If you enjoyed the artful, romantic drama of Outlander (combined with just enough historical intrigue and drama to keep the romance from getting too silly/sentimental) ,you will be swept away by the wintry waves of this novel, that is aptly named Winter Sea, in that can be at times, coldly tragic, but the waves  of tragedy in this story also will bring you back onto shore, with a wonderfully edifying ending, that leaves a rich hope to linger deep in your heart, leaving you to believe that all tragedy, whether through love, death, or some form of the many evils at bay in this world that threatens your faith in life, can sometimes lead to a deep sense of the redemptive aspects of all facets of life, in the end of it all .


*1 tsp. of Yezi Tea’s White Peony Master Grade Tea
(Featured here, as a tea reviewed by our wonderful tea connoisseur- Sara Letourneau)
*Dash of Ginger


When concocting this tea recipe, my main aim was to be an earnest minimalist, meaning I tried to minimize anything ingredients that may become an excessive taste, taking away from the light, (semi-“almondy”) taste of white teas. This White Tea is wonderful, lightly flavorful (it is robust, in its light taste, a rare balance of light/deep), which instantly made me think of the core emotion that the emotive prose of Susanna Kearsley’s book is awash in.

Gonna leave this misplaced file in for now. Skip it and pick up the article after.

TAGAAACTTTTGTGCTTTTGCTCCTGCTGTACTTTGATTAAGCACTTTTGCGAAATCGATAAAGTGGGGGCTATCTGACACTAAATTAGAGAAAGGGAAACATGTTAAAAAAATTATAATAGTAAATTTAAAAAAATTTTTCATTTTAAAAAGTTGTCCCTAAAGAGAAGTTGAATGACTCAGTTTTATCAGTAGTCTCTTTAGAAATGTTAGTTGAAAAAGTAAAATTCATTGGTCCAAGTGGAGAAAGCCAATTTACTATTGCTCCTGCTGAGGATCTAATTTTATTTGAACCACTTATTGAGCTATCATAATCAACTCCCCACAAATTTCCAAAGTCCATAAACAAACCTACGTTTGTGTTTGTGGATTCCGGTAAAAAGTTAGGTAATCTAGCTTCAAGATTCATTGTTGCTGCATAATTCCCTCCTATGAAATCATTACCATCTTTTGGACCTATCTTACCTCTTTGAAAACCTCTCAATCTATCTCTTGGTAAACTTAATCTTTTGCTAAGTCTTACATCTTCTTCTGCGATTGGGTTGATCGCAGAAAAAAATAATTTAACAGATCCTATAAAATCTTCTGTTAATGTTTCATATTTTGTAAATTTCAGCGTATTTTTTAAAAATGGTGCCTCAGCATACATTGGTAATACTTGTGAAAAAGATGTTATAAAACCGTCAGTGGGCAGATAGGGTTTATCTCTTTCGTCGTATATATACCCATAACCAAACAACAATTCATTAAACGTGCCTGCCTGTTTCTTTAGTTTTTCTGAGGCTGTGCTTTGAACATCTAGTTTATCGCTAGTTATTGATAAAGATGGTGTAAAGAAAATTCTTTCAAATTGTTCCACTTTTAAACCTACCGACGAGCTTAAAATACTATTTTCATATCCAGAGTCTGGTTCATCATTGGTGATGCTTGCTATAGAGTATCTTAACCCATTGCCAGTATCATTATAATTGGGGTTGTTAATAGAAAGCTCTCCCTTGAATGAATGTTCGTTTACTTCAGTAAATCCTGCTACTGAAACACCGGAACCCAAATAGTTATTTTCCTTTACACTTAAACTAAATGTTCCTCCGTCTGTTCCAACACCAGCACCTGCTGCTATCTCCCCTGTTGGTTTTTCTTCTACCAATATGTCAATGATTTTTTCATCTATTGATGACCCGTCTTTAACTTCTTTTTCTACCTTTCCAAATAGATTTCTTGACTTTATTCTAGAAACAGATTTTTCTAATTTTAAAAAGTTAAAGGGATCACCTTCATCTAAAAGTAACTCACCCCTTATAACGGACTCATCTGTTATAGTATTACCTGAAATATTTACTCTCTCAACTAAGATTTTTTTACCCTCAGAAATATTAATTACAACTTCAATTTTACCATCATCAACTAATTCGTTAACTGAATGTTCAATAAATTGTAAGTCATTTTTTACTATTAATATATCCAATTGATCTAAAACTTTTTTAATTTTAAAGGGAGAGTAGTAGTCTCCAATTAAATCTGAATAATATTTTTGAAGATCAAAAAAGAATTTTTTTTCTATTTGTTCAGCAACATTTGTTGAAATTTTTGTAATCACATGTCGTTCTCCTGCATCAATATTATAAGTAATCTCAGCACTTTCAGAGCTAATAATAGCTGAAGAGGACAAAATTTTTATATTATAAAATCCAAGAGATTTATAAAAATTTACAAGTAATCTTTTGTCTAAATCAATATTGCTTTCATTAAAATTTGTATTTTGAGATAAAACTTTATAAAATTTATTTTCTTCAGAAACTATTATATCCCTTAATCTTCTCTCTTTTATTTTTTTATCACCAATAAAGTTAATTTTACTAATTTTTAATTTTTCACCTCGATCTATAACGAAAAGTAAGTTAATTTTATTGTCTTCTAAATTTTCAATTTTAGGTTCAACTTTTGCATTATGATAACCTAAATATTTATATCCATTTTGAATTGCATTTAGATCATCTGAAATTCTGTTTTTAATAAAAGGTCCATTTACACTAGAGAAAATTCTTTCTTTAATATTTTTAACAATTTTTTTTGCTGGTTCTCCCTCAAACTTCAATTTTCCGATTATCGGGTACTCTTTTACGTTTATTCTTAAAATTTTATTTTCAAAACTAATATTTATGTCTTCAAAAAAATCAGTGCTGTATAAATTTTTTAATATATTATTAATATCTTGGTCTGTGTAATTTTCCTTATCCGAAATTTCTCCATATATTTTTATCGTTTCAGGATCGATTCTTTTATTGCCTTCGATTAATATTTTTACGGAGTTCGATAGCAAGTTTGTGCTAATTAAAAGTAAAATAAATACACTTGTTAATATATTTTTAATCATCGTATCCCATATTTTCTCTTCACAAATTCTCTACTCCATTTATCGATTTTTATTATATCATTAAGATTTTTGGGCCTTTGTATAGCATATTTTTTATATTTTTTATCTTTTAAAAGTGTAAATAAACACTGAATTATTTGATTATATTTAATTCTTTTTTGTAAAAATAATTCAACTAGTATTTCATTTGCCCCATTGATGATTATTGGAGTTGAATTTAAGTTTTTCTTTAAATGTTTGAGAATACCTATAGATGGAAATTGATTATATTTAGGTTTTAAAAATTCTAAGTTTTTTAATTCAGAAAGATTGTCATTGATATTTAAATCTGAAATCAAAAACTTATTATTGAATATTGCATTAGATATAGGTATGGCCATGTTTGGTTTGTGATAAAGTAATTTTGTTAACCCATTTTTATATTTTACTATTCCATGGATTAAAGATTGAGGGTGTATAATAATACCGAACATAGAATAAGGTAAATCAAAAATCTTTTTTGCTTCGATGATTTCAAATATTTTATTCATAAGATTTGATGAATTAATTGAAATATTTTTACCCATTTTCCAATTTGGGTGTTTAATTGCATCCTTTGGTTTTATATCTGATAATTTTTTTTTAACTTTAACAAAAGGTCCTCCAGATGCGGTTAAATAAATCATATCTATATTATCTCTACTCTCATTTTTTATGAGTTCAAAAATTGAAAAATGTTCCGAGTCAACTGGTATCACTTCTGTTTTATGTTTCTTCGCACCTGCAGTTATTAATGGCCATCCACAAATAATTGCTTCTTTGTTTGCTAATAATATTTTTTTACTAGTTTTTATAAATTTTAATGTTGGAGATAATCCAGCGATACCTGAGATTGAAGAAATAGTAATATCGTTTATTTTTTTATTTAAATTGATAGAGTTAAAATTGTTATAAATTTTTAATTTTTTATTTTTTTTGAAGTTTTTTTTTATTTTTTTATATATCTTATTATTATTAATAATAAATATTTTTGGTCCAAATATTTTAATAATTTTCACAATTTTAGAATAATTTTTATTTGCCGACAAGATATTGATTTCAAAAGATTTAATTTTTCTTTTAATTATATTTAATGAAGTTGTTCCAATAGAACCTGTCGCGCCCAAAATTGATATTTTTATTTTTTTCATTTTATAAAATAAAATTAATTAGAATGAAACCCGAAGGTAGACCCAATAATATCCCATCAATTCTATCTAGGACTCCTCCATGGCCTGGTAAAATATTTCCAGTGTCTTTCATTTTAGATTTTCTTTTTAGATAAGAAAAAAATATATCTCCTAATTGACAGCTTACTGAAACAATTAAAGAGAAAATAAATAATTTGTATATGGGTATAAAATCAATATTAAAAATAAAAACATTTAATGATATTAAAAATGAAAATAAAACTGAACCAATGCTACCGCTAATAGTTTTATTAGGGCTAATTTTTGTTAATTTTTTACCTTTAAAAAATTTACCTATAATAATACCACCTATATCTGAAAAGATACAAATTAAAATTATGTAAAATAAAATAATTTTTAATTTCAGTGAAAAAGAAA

More important, the light taste of this excellent White Tea, from Yezi Teas, reminds me of a certain emotional experience, key to this novel, which is wistfulness, defined as silent,reflective musing, and sometimes this pensive frame of mind is characterized by an undertone of melancholy, perfectly matching the light, though deep, taste of this white tea. I gave it a dash of Ginger, just to give it a slight strong side of mettle (which ginger strangely makes me think of stubbornness or some strange reason, if I were to anthropomorphize the personality of ginger), and the ginger made me think of the resoluteness and inspiring courage of the many Scottish Jacobites, who risked their lives, for trying to make their dream of a free,independent Scotland become manifest in their time.

As the writer documenting this story, passed down mysteriously through her genetic memory, the writing of this story puts the writer in a wistful state of mind, making her think that the emotional experience of going through this story is really like being tugged under by the strong pull of a wave of a cold, frigid, winter sea, but there is also a strong resiliency, imbibed from being near those Scottish individuals, who believed so ardently in that possibility that King James could be their king of an emancipated Scotland. This is what keeps the writer, and the character who is experiencing these events (Sophie) from drowning in cold melancholy.

That is why this wistful white tea (wonderful for winter) has a slight note of strong, bold ginger, to make it the perfect literary tea beverage, for those cold, pensive, and slightly wistful nights, spent reading The Winter Sea,while seated comfortably,next to a roaring fire.